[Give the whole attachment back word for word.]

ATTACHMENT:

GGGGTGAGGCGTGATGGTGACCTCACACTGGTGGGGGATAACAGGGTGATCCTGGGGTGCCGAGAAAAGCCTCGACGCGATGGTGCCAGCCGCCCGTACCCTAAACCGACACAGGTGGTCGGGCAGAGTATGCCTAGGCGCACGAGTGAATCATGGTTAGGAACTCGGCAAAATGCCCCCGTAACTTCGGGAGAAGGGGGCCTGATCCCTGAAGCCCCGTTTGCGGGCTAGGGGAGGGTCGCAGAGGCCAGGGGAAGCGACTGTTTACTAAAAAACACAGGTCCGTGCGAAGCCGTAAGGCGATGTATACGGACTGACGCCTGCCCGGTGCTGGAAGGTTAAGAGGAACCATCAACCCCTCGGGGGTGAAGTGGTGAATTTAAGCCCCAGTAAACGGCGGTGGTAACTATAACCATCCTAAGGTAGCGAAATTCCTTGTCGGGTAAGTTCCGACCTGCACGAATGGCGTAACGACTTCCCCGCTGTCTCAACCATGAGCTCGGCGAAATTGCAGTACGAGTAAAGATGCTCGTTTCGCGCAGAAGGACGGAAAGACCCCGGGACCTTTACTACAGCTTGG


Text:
GGGGTGAGGCGTGATGGTGACCTCACACTGGTGGGGGATAACAGGGTGATCCTGGGGTGCCGAGAAAAGCCTCGACGCGATGGTGCCAGCCGCCCGTACCCTAAACCGACACAGGTGGTCGGGCAGAGTATGCCTAGGCGCACGAGTGAATCATGGTTAGGAACTCGGCAAAATGCCCCCGTAACTTCGGGAGAAGGGGGCCTGATCCCTGAAGCCCCGTTTGCGGGCTAGGGGAGGGTCGCAGAGGCCAGGGGAAGCGACTGTTTACTAAAAAACACAGGTCCGTGCGAAGCCGTAAGGCGATGTATACGGACTGACGCCTGCCCGGTGCTGGAAGGTTAAGAGGAACCATCAACCCCTCGGGGGTGAAGTGGTGAATTTAAGCCCCAGTAAACGGCGGTGGTAACTATAACCATCCTAAGGTAGCGAAATTCCTTGTCGGGTAAGTTCCGACCTGCACGAATGGCGTAACGACTTCCCCGCTGTCTCAACCATGAGCTCGGCGAAATTGCAGTACGAGTAAAGATGCTCGTTTCGCGCAGAAGGACGGAAAGACCCCGGGACCTTTACTACAGCTTGG